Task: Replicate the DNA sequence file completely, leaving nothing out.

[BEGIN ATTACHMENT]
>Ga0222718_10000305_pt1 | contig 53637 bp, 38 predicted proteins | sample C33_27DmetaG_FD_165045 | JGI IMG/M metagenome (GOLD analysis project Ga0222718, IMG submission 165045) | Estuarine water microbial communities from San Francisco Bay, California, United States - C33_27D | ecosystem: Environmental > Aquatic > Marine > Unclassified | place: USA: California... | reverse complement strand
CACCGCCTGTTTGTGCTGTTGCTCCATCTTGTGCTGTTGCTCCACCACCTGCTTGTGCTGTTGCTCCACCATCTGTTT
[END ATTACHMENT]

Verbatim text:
>Ga0222718_10000305_pt1 | contig 53637 bp, 38 predicted proteins | sample C33_27DmetaG_FD_165045 | JGI IMG/M metagenome (GOLD analysis project Ga0222718, IMG submission 165045) | Estuarine water microbial communities from San Francisco Bay, California, United States - C33_27D | ecosystem: Environmental > Aquatic > Marine > Unclassified | place: USA: California... | reverse complement strand
CACCGCCTGTTTGTGCTGTTGCTCCATCTTGTGCTGTTGCTCCACCACCTGCTTGTGCTGTTGCTCCACCATCTGTTT